Despite my wardrobe being populated with saturated colour, and more than its fair share of cardigans and preppy oxford button downs, this fall I’m really craving a pair of dusky worn ankle boots. There’s something about fall that always makes me want a little rustic contrast in my wardrobe, and while I’ve been wary of short boots in the past (my shorter curvy nature always makes me shy away from things that have the potential to make my legs look any less long) I’ve just seen too many excellent options to stay away much longer. That and I’m constantly haunted by an old Shopping’s My Cardio post when Becki finally decided that she was going to overcome her fears.
So off we trek, with a lovely range of options, and a few notes for when you (and I!) are looking. In my brief, yet tempting, foray into “research” for this post (ie. online window shopping) I was able to define what caught my eye into two broad categories: those that were dusky (via suede) with a feminine tone and a slight heel, and those that were of the classic and/or rugged flat variety.
Common features of that first group? Dusky suede or a roughed up leather are a uniting feature, but what really connects them is an emphasis on detailing at the ankle. Buckles, zippers and tassels all help to keep each of these styles from veering too far into the land of generic and not worth commenting on. I’m a particular fan of those deep olive/army green Rag & Bone Harrows (7), but more practically the greige pair with woven leather by Joie (2) make more sense with the weather that I’m subject to.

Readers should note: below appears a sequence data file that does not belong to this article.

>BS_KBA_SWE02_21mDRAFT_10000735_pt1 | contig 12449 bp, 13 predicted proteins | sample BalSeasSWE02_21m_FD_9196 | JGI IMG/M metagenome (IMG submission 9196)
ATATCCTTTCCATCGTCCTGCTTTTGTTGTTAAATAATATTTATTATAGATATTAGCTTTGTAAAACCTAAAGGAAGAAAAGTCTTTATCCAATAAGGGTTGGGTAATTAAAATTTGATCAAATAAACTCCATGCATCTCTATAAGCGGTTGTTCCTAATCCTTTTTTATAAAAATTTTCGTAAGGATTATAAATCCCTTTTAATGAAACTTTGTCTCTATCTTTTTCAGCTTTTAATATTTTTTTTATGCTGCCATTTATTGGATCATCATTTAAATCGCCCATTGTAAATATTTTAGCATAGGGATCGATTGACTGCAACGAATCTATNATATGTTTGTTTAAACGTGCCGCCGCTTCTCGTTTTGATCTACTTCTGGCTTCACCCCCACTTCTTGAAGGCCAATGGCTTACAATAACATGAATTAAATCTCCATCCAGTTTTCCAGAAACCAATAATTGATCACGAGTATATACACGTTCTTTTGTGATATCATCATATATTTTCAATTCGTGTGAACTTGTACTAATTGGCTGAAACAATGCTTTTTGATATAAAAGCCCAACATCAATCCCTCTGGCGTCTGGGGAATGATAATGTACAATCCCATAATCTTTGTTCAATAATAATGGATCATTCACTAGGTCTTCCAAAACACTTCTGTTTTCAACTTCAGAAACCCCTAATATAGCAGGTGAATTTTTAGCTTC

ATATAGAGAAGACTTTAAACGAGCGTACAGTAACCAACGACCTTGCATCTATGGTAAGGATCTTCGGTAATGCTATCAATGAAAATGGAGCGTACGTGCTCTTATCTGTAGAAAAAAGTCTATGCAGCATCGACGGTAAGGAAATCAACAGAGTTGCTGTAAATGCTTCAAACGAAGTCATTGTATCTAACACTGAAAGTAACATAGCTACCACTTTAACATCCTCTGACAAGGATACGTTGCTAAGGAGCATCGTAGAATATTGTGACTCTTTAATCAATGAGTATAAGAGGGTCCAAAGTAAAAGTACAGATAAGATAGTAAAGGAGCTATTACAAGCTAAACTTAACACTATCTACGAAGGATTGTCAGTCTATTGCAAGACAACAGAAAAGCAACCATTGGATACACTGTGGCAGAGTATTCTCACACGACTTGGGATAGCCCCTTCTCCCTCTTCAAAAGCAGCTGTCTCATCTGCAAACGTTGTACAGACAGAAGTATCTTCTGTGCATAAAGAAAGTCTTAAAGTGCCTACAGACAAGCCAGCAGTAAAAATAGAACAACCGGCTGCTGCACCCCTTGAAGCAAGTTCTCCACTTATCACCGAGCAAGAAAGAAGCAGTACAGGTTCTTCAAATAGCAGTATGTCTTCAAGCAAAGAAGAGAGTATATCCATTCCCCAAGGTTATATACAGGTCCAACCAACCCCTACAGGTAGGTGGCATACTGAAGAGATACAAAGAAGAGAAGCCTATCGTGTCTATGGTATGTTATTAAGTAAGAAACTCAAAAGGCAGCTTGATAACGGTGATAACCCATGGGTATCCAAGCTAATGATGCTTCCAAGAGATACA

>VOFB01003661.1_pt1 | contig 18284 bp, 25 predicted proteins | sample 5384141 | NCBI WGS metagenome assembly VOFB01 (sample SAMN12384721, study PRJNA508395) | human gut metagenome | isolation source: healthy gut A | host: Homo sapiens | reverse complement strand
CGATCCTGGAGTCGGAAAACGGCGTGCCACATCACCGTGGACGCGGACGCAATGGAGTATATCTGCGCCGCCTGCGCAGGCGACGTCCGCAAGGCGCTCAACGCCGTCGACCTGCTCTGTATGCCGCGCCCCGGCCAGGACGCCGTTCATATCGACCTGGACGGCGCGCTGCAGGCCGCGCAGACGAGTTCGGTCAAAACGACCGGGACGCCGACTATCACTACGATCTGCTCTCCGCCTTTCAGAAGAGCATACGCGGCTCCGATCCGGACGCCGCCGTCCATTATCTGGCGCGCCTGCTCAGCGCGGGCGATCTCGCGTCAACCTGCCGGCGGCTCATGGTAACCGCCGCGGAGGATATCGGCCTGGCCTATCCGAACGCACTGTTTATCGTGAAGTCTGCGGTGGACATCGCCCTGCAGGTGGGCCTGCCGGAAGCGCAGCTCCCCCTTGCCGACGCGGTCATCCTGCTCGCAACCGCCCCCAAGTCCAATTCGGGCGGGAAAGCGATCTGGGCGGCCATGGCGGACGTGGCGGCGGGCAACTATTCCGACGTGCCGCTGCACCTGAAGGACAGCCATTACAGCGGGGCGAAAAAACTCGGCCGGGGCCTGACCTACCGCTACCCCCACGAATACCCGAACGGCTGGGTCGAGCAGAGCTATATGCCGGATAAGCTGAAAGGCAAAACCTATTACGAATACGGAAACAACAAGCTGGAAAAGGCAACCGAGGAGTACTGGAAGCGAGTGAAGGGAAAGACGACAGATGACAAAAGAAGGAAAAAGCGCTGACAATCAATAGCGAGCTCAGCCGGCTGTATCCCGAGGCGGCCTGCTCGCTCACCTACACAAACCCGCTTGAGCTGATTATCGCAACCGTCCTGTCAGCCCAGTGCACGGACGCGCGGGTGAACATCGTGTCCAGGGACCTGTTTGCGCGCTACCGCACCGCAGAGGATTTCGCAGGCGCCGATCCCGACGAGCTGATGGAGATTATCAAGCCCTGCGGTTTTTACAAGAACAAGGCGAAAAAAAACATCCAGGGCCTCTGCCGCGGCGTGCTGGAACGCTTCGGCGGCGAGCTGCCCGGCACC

And then there are those with a little more substance to them. Pairs from Belle by Sigerson Morrison (10), Dolce Vita (11) & the Frye Engineer 8Rs (13) appeal to my original goal which is a roughed up contrast and call up memories of trying to track down a pair of Frye Engineers with my ever fashionable friend M. While the Madewell Bikers (12) & Chelseas (14) appeal to the ever so slightly more edgy hipster components of my style (…by relative comparison), the classic clean-cut preppy in me though is giving a silent nod of approval to the J.Crew Bookers (8) & Lindsay Plate’s from Frye (9) though, and unsurprisingly they’re also the ones I’m leaning towards.
All of the pretty boots aside, let’s take a minute and talk about fit. My ‘research’ also extended to my traipsing around to a few stores and trying things on. Personally I found that the boots hit one of three places: just below, just at, or about an inch or two above the ankle bone. Now I know that there will be more than a few who argue that the last category shouldn’t count, but hear me out. What you’re looking for is how the boot sits relative to the widest point of your calves. In some instances, if the boot is a touch higher and cut wider at the top, this may actually end up being the most flattering if you have a larger calf. Options that hug right at the ankle can accentuate the shape of your lower leg (depending on ankle/calf proportions), and those that sit just below really ground an outfit as they draw attention down. This can be accented or negated by the physical weight / heel height / construction of the boot. My rule of thumb for low/ankel boots would be that the heel height vs. the height of the boot can be inversely proportional (eg. as the heel height increases, the physical boot height should decrease).
Honestly though, my true loves are the Rag & Bone Durhams (4), I’ve actually gone and visited them at Holts multiple times. They. Are. Excellent. But realistically I think I’m leaning towards an option from Frye, either the sleeker Lindsay Plates (9) or a classic pair of Engineer 8Rs (13) – given the fact that I’ve been a long-term fan of their boots. Then again I may just opt out all together and/or decide that I already own enough boots.
Thoughts, suggestions, or particular boots that are on your radar? Be sure to share with the class in the comments!